A Lot Of Funny People Just Signed On For ‘Office Christmas Party’

02.19.16 1 year ago
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How many people — and how many years of planning — does it take to throw a successful office Christmas party? Apparently, if you’re DreamWorks, it takes more than four writers and approximately six years. But that’s okay. Because it looks like the party is going to be an absolute banger: Jennifer Aniston, Jason Bateman, Kate McKinnon, and T.J. Miller have all joined the cast of the studio’s long-gestating comedy Office Christmas Party.

The film will follow an “office Christmas party that gets out of hand,” which is to say, it follows your standard office Christmas party. Someone will get too drunk. Someone will hit on someone inappropriately. Someone will topple down a flight of stairs and bleed so profusely from a minor head wound that they’re rushed to the hospital, still too drunk. (Just my office Christmas parties, or…?) And just like all office parties do, the film will “face a tight turnaround,” as it’ll start production in Atlanta in the spring and be released by December 9.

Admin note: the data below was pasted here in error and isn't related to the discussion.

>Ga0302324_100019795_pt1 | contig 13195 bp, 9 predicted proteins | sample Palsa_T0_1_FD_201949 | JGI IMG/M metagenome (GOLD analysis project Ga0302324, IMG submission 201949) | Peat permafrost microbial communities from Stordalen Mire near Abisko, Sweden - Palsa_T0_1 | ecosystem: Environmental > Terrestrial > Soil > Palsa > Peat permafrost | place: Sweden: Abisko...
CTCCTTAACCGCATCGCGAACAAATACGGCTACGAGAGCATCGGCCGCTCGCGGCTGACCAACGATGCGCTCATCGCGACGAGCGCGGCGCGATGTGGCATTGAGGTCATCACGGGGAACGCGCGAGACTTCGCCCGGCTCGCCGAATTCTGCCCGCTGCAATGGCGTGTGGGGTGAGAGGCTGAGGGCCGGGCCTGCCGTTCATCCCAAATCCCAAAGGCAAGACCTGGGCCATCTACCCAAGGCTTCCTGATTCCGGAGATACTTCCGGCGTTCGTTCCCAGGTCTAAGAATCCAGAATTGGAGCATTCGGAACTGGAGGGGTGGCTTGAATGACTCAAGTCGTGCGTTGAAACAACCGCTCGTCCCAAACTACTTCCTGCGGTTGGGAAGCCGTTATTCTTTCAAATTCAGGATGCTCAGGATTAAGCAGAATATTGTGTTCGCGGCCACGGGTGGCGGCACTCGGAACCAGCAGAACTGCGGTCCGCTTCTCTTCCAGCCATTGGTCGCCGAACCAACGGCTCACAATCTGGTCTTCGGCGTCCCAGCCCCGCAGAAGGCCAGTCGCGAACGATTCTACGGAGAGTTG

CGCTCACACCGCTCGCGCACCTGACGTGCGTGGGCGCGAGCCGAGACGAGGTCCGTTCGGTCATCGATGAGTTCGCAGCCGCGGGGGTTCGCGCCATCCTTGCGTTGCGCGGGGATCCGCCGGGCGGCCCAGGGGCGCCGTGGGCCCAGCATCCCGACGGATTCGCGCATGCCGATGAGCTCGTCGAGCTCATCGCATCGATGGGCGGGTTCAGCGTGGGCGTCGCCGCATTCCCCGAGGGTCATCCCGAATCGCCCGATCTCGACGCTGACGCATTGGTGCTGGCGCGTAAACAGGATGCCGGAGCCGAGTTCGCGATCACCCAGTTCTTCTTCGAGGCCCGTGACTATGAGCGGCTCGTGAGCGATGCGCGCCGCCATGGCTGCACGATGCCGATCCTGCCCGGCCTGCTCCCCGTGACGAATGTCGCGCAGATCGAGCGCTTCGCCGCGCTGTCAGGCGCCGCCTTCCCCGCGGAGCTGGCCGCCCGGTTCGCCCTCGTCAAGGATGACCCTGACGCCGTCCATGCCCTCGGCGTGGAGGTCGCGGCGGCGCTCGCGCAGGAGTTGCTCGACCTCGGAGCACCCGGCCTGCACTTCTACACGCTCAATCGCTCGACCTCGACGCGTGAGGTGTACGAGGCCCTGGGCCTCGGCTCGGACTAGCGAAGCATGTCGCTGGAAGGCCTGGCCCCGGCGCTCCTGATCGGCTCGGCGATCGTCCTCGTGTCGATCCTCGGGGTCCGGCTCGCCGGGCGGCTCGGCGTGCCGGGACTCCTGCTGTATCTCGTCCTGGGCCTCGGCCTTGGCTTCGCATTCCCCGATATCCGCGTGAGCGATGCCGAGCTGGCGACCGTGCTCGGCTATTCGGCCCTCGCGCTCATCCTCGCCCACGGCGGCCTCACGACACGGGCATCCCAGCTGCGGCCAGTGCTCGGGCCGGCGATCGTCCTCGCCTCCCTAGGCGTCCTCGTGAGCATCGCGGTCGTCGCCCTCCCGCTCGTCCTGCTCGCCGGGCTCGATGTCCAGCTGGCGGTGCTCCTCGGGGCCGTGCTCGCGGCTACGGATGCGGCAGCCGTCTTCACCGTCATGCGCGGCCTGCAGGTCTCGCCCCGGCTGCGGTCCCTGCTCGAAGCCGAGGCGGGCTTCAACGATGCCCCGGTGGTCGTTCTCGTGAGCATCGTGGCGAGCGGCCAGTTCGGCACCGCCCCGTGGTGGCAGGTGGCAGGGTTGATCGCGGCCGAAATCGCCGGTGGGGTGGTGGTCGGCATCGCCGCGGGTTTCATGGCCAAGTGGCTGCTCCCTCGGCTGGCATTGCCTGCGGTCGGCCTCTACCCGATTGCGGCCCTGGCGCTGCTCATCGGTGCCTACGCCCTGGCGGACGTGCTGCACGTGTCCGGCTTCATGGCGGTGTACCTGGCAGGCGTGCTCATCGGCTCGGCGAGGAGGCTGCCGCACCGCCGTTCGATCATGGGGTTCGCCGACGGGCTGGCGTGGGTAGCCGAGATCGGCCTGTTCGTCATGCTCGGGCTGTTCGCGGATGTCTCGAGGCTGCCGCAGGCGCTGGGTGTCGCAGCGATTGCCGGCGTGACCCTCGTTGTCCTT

Though, again, Office Christmas Party has really been in development for years and years. Will Speck and Josh Gordon (of Blades of Glory and The Switch, which also starred Aniston and Bateman) first pitched it back in 2010, though producer Guymon Casady gets credit over at The Wrap for the “original idea for a workplace comedy.” Yet the two original writers are still signed on to direct. Okay! Sure. Anyway, since then, explains The Wrap, “numerous writers have tried to crack it,” including Pixels‘ Tim Dowling, and, most recently, Laura Solon and the writing duo of Lee Eisenberg and Gene Stupnitsky.

The stars have aligned and realigned over the years as well, explains The Hollywood Reporter, though it doesn’t name specific names. This type of runaround nonsense doesn’t usually bode suuuper well for a film, but honestly, a movie in which Jennifer Aniston, Jason Bateman, T.J. Miller, and Kate McKinnon get f*cked up and make horrible decisions within a corporate environment would be particularly difficult to ruin.

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